The Australian Institute of Refrigeration, Air Conditioning and Heating (AIRAH) has produced a report on the findings of an independent survey carried out to discover and review safety issues within the HVACR industry.
AIRAH conducted a five-week survey late last year with the intention of reaching out to technical service providers on the topic of safety across the industry.
After collecting and carefully reviewing the responses, AIRAH has produced its Safety in the HVACR Industry report, which pinpoints the main safety issues highlighted by respondents. Importantly, the report also lists recommendations and a proposed “next steps” to help address increasing concerns regarding safety risks in the HVACR sector.
The four main areas of concern are quality and training, access to plant, working fluids hazards, and electrical hazards.
AIRAH CEO, Tony Gleeson, said the organisation receives a lot of comments and enquiries about safety.
“As a response, we felt it was necessary to run a national survey in collaboration with a range of industry associations to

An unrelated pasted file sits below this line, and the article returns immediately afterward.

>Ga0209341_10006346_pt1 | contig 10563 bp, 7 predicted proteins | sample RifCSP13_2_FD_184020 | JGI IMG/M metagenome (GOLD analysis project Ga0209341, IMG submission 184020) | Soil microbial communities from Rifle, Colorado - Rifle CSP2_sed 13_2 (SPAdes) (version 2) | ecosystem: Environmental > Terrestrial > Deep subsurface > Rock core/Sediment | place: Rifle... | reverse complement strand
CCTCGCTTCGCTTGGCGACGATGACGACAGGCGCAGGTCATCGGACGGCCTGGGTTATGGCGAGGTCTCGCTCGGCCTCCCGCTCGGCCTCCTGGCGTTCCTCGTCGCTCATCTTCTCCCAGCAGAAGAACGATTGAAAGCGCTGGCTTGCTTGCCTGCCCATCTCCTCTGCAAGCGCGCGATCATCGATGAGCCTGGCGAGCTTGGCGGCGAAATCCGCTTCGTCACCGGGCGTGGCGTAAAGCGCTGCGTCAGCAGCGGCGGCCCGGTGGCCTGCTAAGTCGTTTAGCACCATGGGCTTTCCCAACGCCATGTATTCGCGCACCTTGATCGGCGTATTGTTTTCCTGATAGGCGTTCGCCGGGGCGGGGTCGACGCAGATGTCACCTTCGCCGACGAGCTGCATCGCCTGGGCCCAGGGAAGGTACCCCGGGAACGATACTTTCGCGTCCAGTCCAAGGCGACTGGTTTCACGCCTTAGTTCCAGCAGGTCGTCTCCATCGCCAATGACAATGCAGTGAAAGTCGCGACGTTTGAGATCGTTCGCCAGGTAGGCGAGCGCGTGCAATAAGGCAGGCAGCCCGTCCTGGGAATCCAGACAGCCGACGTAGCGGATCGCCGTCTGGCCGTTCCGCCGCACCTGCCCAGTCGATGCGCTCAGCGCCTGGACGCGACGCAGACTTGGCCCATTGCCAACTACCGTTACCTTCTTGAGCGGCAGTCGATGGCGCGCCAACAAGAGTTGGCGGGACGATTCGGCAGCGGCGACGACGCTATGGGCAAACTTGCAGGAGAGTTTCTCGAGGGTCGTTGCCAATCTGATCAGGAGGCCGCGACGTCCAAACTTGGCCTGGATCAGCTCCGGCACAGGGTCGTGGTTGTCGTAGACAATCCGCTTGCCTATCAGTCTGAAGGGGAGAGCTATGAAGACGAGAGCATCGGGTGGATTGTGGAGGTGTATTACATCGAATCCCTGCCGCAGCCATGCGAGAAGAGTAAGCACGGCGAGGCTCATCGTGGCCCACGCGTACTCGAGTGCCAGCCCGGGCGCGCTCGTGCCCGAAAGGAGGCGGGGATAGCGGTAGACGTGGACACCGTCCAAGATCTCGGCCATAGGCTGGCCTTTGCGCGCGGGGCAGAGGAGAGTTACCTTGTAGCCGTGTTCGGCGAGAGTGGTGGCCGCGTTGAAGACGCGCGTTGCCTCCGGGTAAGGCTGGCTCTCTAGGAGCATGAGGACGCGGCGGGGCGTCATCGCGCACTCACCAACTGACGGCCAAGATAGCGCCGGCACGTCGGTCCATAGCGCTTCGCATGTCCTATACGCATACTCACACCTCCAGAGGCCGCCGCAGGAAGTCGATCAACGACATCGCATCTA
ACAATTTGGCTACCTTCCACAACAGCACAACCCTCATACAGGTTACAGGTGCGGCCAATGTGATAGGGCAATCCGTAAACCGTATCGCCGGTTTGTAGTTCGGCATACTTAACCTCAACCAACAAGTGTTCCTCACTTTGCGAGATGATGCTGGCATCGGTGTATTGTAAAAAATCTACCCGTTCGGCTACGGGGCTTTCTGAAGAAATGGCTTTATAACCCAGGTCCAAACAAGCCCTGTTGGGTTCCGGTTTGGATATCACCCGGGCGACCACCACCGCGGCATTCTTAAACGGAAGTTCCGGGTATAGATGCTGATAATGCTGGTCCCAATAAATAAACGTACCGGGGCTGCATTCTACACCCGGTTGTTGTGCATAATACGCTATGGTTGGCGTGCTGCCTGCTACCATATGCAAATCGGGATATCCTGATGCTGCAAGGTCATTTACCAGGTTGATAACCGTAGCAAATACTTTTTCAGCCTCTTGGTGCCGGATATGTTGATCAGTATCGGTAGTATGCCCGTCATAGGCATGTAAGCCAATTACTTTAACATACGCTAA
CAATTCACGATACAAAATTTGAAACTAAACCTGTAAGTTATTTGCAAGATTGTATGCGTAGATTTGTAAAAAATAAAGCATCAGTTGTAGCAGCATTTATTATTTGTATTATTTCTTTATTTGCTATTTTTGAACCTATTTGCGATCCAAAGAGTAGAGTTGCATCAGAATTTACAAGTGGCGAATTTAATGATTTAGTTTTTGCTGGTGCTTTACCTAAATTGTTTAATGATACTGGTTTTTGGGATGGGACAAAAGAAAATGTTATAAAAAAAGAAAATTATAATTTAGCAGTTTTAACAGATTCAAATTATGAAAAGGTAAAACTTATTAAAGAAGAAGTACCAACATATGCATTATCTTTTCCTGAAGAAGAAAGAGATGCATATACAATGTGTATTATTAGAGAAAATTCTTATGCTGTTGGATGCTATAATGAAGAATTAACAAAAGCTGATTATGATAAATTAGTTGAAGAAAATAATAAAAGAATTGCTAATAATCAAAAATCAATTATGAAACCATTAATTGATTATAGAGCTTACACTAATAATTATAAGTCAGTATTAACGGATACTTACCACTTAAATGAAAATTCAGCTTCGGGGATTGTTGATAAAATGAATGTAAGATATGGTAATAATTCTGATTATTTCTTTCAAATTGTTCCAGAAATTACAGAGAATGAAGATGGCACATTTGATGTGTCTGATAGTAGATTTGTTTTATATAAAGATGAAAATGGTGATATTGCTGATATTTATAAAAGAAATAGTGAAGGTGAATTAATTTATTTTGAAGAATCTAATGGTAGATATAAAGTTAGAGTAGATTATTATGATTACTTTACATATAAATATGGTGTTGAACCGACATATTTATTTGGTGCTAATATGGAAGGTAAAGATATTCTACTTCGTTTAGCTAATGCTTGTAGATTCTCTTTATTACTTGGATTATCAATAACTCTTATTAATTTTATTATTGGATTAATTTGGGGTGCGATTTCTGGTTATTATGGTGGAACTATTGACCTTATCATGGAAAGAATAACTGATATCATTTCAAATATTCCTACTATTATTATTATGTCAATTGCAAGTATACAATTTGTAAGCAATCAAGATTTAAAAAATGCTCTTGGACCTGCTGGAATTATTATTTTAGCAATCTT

obtain a coalface perspective on HVACR safety. Naturally, this project also provides additional evidence and insights for
AIRAH to progress its strategic advocacy theme of compliance," Gleeson said.
A wide range of industry professionals responded to the survey, including licensed refrigeration and air conditioning technicians, installation and commissioning contractors, service and maintenance contractors, TAFE trainers and students, manufacturers and suppliers, facilities managers, and compliance and WHS auditors.
The results of the survey show there is a high level of concern about safety.
AIRAH executive manager for government relations and technical services, Phil Wilkinson, said an industry-wide strategy is needed to create a firm direction to improve standards and outcomes.
“We found the increased safety risks and higher ongoing costs associated with poor access to HVACR plant and equipment
are ‘designed in’ to systems from day one,” he said.
“There is a market failure at play in many scenarios. For example, those who pay for the additional capital costs to provide safe access during the construction are different from those who will pay for the increased ongoing costs caused by inadequate access.
"Sadly, there is no market incentive for the builder to invest in access solutions that will save the owner or operator money in the longer term, and a cost transfer occurs.”